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In 1908, a German chemist, Heinrich Blitz, synthesized diphenylhydantoin (phenytoin). He sold PHT, along with other compounds, to Parke-Davis, the company did not patent it, nor did the find a use for it. It sat on their shelves for twenty-nine ears. In 1937, Putnam and Merritt, two doctors outside Parke- Davis, discovered phentoin’s first clinical use, in epilepsy. PHT was more effective than Phenobarbital and unlike that drug, it achieved its therapy without sedation. That being the day of a single drug for a single disorder, phenytoin was tagged and anticonvulsant. On the basis of clinical experience, it was approved for safety by the FDA.
From its earliest use, there was evidence that phenytoin was more than an anticonvulsant. Reports started to appear in the medical literature of marked improvement in mood, emotional stability, and sense of well-being in the patient who took PHT. Since that time, an ever increasing number of reports and studies, by physicians from at least thirty-eight countries, have demonstrated that PHT is useful for a broad range of symptoms and disorders.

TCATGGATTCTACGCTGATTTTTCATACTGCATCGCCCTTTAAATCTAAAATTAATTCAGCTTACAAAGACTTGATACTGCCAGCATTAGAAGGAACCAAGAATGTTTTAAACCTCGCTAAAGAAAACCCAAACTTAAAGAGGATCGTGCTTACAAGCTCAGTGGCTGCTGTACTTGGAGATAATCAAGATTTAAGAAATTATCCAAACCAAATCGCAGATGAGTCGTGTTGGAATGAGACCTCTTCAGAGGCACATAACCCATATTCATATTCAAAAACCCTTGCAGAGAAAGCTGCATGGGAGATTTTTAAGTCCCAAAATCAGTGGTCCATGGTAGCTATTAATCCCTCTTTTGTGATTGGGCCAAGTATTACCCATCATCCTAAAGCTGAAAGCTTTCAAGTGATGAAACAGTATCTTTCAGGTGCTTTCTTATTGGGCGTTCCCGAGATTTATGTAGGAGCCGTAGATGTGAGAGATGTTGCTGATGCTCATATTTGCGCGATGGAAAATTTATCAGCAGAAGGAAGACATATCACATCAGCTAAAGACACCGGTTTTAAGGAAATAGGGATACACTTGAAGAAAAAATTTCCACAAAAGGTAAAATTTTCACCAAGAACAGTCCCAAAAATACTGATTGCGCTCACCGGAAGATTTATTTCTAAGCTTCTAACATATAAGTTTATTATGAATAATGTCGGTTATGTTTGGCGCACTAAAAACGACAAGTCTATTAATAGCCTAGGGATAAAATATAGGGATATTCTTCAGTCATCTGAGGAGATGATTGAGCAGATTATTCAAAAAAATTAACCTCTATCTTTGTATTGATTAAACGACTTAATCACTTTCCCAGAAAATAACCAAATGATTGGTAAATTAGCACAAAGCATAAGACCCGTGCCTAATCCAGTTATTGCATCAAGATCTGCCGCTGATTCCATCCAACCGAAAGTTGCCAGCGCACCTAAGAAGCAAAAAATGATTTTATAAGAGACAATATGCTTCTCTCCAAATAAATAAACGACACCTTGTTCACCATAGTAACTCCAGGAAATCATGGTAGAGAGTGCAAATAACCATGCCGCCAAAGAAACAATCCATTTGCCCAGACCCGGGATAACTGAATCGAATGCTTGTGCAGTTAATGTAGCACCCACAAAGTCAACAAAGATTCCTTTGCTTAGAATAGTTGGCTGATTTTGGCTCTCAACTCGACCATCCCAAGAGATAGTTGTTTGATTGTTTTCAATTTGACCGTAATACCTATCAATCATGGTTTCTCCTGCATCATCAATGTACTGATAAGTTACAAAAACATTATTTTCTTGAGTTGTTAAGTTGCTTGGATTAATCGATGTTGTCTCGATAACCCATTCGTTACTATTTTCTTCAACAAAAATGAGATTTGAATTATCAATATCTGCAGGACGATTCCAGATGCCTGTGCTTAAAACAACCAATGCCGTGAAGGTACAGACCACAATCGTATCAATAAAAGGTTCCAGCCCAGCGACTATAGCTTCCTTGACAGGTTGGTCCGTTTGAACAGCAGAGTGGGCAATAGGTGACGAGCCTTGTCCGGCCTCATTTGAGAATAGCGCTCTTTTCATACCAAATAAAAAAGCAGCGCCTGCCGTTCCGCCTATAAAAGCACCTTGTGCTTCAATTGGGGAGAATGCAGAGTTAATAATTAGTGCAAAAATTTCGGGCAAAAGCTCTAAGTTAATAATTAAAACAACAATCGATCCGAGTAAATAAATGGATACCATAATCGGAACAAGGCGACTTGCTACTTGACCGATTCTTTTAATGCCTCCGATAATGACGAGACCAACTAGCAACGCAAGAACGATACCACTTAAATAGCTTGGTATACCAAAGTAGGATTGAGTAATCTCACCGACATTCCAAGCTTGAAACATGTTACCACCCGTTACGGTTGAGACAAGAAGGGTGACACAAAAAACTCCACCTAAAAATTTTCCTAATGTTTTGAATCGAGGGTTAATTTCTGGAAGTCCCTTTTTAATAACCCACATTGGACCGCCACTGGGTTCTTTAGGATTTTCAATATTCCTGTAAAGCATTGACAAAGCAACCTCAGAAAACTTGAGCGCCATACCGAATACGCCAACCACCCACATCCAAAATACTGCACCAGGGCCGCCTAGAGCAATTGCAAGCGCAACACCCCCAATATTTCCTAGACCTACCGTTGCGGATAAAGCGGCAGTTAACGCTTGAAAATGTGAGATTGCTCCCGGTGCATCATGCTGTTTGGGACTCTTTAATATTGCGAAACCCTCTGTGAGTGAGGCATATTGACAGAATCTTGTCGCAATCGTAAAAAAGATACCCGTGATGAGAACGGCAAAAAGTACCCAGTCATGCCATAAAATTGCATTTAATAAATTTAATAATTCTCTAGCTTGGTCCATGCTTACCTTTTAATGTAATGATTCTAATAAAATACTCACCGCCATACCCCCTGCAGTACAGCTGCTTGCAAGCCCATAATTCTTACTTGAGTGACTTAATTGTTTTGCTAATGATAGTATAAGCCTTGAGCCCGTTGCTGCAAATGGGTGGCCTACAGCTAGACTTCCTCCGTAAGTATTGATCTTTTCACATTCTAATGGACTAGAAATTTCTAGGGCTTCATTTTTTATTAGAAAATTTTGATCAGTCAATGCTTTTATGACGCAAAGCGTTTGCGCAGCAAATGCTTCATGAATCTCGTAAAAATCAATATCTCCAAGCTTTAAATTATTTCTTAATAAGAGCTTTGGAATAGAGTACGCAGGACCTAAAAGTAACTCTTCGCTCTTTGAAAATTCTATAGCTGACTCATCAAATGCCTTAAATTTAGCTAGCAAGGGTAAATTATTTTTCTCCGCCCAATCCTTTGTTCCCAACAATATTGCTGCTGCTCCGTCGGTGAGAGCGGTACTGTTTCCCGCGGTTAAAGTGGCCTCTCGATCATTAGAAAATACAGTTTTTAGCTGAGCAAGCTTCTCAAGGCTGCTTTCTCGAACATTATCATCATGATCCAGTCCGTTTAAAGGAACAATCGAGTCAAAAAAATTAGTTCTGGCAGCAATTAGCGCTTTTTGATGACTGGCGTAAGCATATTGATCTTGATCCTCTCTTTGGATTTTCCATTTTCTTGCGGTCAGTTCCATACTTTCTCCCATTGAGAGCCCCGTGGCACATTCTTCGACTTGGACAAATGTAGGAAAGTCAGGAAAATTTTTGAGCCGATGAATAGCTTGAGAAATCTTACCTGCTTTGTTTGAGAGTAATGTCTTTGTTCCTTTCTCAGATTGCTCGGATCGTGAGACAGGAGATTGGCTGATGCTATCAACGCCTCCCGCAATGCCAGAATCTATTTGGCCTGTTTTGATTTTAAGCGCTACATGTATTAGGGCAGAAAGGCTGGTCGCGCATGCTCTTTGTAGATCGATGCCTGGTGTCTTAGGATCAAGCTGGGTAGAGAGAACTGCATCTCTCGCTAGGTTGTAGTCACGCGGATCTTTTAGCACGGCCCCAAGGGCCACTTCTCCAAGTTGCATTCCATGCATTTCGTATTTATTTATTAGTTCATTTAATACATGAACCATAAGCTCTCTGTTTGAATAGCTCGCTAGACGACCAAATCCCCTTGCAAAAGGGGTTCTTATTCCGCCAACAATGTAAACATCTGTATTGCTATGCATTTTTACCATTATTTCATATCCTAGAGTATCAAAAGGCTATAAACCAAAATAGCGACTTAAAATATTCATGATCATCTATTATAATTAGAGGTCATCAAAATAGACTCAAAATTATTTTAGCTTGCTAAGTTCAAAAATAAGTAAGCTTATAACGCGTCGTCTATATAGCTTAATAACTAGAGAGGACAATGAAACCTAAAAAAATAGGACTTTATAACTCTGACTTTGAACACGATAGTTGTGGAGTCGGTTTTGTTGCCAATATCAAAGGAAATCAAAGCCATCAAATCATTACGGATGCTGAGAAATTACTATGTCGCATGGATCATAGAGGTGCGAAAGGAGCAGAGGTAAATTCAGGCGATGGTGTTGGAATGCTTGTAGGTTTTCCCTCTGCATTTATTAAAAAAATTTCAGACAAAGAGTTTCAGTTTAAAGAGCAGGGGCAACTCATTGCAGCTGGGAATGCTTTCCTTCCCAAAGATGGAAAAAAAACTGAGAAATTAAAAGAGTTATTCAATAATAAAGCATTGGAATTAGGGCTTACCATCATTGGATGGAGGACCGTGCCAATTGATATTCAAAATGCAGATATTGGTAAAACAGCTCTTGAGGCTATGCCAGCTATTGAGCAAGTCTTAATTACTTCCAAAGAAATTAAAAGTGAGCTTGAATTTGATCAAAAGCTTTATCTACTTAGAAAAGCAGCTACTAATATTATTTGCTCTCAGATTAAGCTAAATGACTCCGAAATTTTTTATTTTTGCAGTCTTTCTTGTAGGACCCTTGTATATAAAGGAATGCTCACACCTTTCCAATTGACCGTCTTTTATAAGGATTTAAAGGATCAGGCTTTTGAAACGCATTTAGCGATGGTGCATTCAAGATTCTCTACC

Basic mechanism studies have kept apace of the clinical studies, and make clear how one drug can have so many uses. Today, fifty years after its first use, phenytoin’s only listed indication with the FDA is still “anticonvulsant.” There is a flaw in our system of bringing prescription medicines to the public. (The “flaw” is discussed in A Remarkable Medicine Has Been Overlooked.)
Read about the evidence for phenytoin's effectiveness.
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